Pele and Hiiaka

Kate Farrell (author of Story Power) celebrates the power of love between two women in this Hawai’ian myth.

Pele, Volcano Goddess

Once, when Pele was living in the pit of Kilauea, she roused up from her couch on the rough hearth-plate and said to her sisters, “Let us make an excursion to the ocean and enjoy ourselves, open the opihi shells and sea-urchins, hunt for small squid and gather sea-moss.”

To this all joyfully assented, saying, “Yes, let us go.”

The sisters formed quite a procession as they tramped the narrow downhill path until they came to the hill Pu’u-Pahoehoe—a place in the lower lands of Puna. Pele herself did not visibly accompany them on this journey; that was not according to her custom: she had other ways and means of travel than to plod along a dusty road. When, however, the party arrived at the rendezvous, there, sure enough, they found Pele awaiting them.

In the midst of their pleasurings, Pele caught sight of Hopoe and Haena as they were indulging in a dance and having a good time by the Puna sea. She was greatly pleased and, turning to her sisters, said, “Come, haven’t you also got some dance that you can show off in return for this entertainment by Hopoe and her companion?”

They all hung their heads and said, “We have no hula.”

Hiiaka, the youngest, had stayed behind to gather lehua flowers, and when she came along laden with wreaths, Pele said to her, jestingly, “I’ve just been proposing to your sisters here to dance a hula in response to that of Hopoe and her fellow, but they decline, saying they have not the art. I suppose it’s of no use to ask you, you are so small; but, perhaps, you’ve got a bit of a song.”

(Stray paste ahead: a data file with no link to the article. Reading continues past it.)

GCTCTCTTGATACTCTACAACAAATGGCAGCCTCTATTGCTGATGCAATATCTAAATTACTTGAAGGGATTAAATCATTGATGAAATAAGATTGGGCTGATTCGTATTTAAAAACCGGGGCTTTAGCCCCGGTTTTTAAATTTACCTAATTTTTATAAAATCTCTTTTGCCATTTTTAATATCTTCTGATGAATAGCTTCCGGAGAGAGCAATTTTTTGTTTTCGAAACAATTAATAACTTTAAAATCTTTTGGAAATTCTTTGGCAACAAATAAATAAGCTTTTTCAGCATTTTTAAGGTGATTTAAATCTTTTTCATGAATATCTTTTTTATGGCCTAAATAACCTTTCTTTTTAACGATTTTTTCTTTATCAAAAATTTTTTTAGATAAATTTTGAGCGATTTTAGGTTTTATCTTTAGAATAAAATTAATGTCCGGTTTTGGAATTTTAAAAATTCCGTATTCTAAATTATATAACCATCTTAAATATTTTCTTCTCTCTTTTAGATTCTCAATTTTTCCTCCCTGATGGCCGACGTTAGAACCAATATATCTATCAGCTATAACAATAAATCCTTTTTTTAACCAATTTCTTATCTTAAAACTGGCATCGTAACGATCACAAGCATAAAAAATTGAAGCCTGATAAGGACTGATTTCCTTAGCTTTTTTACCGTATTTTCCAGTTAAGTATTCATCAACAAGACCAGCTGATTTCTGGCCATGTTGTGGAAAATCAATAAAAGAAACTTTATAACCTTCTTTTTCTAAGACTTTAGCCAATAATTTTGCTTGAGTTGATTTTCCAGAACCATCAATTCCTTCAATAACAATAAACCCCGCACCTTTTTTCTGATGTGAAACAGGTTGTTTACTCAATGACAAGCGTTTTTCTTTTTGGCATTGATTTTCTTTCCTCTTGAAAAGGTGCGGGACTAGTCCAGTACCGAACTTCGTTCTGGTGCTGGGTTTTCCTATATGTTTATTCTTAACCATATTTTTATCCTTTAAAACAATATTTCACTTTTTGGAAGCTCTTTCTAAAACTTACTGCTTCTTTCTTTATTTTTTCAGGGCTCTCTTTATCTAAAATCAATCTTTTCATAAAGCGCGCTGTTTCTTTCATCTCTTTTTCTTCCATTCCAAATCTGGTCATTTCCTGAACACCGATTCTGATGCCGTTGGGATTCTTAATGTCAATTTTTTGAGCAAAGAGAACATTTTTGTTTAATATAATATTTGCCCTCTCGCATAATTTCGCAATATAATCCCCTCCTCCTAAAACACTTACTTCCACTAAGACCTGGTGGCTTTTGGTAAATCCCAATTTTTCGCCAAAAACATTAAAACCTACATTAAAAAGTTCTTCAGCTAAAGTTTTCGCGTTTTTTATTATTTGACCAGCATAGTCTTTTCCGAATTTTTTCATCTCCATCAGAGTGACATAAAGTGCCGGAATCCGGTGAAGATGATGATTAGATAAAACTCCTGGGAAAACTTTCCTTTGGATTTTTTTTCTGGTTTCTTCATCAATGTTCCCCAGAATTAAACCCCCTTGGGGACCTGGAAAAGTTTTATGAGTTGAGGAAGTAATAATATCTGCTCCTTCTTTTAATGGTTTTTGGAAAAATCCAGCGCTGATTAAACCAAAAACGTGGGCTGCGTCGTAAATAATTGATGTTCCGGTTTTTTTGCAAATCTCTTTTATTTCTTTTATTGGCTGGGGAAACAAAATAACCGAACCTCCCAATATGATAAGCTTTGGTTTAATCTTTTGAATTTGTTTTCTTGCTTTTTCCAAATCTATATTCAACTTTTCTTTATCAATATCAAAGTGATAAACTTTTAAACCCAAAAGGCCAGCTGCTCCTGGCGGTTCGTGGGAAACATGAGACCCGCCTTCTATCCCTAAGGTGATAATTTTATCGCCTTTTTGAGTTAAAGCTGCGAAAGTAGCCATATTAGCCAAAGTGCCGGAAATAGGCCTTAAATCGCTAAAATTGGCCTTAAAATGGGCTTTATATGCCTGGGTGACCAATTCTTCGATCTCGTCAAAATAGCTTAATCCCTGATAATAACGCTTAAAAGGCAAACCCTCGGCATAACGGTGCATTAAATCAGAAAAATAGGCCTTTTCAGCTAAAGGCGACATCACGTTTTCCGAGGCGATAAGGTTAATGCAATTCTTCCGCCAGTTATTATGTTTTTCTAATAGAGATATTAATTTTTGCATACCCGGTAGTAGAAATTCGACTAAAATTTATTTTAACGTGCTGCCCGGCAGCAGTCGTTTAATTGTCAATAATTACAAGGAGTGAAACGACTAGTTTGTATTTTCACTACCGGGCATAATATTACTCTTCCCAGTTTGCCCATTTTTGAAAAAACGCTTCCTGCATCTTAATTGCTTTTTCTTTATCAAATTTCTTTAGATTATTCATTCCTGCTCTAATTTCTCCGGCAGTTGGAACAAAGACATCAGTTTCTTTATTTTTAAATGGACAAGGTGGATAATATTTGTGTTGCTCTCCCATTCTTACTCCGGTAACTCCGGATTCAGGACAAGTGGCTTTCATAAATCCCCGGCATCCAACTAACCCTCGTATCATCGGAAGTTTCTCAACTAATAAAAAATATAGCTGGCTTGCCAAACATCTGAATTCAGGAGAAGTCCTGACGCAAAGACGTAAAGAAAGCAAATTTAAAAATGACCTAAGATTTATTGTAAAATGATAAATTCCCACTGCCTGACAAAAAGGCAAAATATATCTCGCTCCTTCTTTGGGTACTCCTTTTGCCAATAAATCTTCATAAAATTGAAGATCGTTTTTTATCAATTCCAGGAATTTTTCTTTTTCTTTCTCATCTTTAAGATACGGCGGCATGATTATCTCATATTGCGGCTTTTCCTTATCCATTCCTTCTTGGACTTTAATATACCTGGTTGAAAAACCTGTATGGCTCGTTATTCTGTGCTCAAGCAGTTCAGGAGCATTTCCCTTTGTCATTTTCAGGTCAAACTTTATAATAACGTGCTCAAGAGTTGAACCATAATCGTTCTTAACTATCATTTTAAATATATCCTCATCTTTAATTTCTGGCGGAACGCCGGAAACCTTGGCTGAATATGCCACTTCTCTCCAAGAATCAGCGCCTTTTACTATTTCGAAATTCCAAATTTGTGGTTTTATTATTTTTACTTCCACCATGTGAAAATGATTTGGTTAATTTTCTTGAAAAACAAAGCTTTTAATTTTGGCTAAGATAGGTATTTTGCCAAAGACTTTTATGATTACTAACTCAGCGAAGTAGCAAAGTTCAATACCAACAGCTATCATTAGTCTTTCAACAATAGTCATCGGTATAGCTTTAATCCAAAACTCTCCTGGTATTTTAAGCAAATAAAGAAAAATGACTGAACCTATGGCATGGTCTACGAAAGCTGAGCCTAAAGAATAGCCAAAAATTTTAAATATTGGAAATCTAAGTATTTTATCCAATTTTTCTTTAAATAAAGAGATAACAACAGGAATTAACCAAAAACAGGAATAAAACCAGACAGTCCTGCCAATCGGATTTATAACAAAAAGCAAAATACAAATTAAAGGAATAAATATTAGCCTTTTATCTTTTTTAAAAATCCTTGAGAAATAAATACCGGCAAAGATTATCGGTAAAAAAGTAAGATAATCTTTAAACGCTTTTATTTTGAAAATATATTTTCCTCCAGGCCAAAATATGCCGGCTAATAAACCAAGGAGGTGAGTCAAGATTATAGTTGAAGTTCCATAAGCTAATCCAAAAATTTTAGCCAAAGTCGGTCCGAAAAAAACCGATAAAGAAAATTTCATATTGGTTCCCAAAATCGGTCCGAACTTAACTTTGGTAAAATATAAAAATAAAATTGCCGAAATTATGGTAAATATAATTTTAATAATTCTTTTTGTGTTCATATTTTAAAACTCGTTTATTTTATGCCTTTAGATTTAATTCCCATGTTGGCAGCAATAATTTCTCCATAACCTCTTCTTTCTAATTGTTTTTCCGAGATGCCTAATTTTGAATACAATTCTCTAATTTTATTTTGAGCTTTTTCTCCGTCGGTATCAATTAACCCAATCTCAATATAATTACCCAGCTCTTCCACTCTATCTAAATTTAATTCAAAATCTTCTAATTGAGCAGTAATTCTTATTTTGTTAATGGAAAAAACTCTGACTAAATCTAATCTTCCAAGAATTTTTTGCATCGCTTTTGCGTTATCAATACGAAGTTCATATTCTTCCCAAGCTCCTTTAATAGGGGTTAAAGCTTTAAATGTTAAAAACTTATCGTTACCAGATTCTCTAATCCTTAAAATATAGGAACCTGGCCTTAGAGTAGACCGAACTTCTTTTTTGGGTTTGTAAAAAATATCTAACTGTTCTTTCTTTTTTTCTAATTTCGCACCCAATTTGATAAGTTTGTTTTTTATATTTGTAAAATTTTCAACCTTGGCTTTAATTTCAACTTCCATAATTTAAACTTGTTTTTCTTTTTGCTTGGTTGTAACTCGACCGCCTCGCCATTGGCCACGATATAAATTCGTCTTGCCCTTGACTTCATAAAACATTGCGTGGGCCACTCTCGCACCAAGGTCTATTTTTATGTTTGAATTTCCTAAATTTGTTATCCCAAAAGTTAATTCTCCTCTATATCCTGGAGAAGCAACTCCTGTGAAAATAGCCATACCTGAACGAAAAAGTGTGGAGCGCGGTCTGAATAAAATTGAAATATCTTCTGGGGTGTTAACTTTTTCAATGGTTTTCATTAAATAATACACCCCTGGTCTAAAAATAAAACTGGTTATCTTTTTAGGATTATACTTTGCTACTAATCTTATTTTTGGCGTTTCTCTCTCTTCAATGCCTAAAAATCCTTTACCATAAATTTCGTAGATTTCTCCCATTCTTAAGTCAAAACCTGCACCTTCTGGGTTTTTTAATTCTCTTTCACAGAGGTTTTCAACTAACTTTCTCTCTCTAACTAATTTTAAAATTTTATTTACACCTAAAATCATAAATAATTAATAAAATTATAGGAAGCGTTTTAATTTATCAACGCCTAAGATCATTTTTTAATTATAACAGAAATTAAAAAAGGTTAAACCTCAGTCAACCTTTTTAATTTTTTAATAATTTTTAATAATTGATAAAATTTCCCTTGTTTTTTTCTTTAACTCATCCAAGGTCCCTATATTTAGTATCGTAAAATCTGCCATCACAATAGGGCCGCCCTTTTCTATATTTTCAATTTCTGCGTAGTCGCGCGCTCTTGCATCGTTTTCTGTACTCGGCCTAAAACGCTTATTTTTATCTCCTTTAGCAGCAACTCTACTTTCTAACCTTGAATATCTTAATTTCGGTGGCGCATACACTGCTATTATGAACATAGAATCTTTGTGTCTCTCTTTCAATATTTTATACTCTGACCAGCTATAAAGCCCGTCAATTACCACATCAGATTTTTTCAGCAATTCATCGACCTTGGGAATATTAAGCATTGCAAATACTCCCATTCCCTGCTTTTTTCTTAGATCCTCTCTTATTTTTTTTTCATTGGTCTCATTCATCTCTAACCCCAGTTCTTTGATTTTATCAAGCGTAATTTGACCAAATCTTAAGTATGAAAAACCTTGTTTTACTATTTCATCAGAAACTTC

“Yes, I have a song,” Hiiaka answered, to the surprise of all.

“Let us have it, then; go on!” said Pele.

Then the little girl, having first decorated all of her sisters with the wreaths, beginning with Pele, sang as follows:

Puna’s a-dance in the breeze,
The hala groves of Keaau shaken:
Haena and Hopoe are swaying;
The thighs of the dancing nymph
Quiver and sway, down at Nana-huki—
A dance most sightly and pleasing,
Down by the sea Nana-huki.

Pele was delighted. “Is that all you have?” she asked.

“I have something more,” said the girl.

“Let us hear it then.”

Hiiaka put even more spirit into the song as she complied:

The voice of Puna’s sea resounds
Through the echoing hala groves;
The lehua trees cast their bloom.
Look at the dancing girl Hopoe;
Her graceful hips swing to and fro,
A dance on the beach Nana-huki:
A dance that is full of delight,
Down by the sea Nana-huki.

At the conclusion of this innocent performance—the earliest mention of the hula that has reached us—Hiiaka went to stay with her friend Hopoe, a person whose charm of character had fascinated the imagination of the susceptible girl and who had already become her dearest intimate, her inspiring mentor in those sister arts, song, poesy and the dance.

Pele herself remained with her sister Hiiaka-i-ka-pua-enaena (Hiiaka-of-the-fire-bloom), and presently she lay down to sleep in a cave on a smooth plate of pahoehoe.

Before she slept she gave her sister this command: “Listen to me. I am lying down to sleep; when the others return from fishing, eat of the fish, but don’t dare to wake me. Let me sleep on until I wake of myself. If one of you wakes me it will be the death of you all. If you must needs wake me, however, call my little sister and let her be the one to rouse me; or, if not her, let it be my brother Ke-o-wahi-maka-o-ka-ua—one of these two.”

When Ke-o-wahi-maka-o-ka-ua, who was so closely related to Pele that she called him brother, had received this command and had seen her lapse into profound sleep he went and reported the matter to Hiiaka, retailing all that Pele had said. “Strange that this havoc-producer should sleep in this way, and no bed-fellow!”

Said Hiiaka to herself. “Here are all the other Hiiakas, all of equal rank and merit! Perhaps it was because my dancing pleased her that she wishes me to be the one to rouse her.”

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Source: Pele and Hiiaka: A Myth From Hawaii, by Nathaniel Bright Emerson. Honolulu Star-Bulletin Limited, 1915

Note: Moe aikāne refers to intimate relationships between partners of the same gender, known as aikāne, in pre-colonial Hawai’i. These relationships were particularly cherished by aliʻi nui (chiefs) and the male and female kaukaualiʻi performing a hana lawelawe or expected service with no stigma attached.

Moe aikāne were celebrated in many moʻolelo (legends and history), including the Pele and Hiʻiaka epics.